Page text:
One piece of the Better Buildings Challenge - Milwaukee (BBC-MKE) program is to inform building owners, property managers, and contractors about trends in energy-efficient equipment and technologies while promoting Wisconsin and American made energy efficiency products. The Midwest Energy Research Consortium (M-WERC) and the Environmental Collaboration Office have partnered to develop a resource for building owners, managers, and contractors looking to make the best choices on building upgrades. The technology page is built to help you find energy efficient technologies, support local manufacturers, and inform on building retrofit practices.
Milwaukee's commercial ECO Design Guidelines provide further insight regarding designing for environmental impact and savings.
Energy and Your Building
Commercial buildings account for 18% of the energy use in the United States, using a tremendous amount of energy annually for lighting, heating, cooling, and ventilation, and plug-in equipment such as appliances, computers, and printers. Installing modern lighting, HVAC, and building control technologies to commercial buildings cuts energy use 38% on average, saving $0.61 per square foot annually. The Milwaukee Better Buildings Challenge can help you identify best practices and state-of-the-art options for locally-made energy-saving technologies.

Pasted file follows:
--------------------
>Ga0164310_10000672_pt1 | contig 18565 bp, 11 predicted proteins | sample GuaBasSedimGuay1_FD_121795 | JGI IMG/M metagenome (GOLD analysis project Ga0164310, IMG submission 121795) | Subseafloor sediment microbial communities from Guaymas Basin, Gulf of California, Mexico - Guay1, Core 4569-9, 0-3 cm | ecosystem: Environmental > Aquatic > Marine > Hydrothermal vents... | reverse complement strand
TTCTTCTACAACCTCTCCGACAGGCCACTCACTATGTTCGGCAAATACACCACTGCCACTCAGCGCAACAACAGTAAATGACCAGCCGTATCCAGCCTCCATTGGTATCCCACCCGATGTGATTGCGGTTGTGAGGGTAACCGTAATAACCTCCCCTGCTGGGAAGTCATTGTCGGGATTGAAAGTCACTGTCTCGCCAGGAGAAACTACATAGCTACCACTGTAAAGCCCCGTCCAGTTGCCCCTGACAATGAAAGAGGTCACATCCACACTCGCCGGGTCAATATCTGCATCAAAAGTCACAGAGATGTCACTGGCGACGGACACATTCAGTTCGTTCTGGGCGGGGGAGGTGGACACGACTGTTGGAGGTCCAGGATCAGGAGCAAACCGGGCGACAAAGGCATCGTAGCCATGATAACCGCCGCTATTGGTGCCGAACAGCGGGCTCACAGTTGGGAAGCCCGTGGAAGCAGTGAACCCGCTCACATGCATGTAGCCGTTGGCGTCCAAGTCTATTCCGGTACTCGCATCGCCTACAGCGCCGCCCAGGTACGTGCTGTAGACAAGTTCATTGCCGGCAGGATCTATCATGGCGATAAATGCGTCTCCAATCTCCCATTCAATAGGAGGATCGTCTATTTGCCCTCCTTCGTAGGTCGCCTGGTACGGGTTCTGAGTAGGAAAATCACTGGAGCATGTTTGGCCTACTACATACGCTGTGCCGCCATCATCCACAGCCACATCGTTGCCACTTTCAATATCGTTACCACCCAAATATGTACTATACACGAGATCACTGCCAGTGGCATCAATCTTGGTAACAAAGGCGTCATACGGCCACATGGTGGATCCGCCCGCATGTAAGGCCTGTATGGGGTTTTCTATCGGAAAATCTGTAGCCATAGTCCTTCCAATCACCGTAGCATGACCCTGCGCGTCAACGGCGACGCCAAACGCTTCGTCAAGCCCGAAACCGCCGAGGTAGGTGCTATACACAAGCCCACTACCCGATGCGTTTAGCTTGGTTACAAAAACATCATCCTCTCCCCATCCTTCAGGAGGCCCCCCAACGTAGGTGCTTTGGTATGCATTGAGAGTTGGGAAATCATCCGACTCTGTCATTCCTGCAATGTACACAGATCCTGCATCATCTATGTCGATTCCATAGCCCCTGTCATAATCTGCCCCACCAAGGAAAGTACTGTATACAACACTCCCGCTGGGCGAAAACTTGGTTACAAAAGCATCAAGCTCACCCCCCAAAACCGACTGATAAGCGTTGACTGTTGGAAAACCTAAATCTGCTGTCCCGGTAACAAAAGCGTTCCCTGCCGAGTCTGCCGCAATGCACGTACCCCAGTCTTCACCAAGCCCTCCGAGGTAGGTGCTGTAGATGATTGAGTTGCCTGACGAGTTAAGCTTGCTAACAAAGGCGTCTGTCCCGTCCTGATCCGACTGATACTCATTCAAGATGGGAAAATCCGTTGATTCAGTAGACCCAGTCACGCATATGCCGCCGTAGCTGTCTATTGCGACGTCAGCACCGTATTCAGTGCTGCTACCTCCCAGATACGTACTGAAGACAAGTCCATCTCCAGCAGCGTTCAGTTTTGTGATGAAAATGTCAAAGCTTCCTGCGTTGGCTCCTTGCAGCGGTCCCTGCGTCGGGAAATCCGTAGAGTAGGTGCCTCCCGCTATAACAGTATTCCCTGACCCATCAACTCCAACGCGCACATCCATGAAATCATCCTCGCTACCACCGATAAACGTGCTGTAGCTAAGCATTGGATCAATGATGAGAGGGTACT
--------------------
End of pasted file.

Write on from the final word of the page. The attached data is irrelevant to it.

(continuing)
The BBC is focused on retrofits within nine categories for energy efficient technologies.
High Impact Technologies
High impact technologies (HITs) are identified by the U.S. Department of Energy as technologies that are cost-effective, energy-efficient commercial building technologies that are underutilized. These technologies are identified by five characteristics:
- Energy performance
- Cost effectiveness
- Manufacturing capacity
- Market adoption potential
- Stakeholder interest
The DOE's current HIT List is developed through extensive evaluation of building technologies and generally represent technologies that reduce energy use at least 10% when compared to common technologies. A full list of HITs, their results, and where and when to use them can be found through the DOE's high impact technology HQ.
HITs listed in the technology categories below are denoted with this symbol.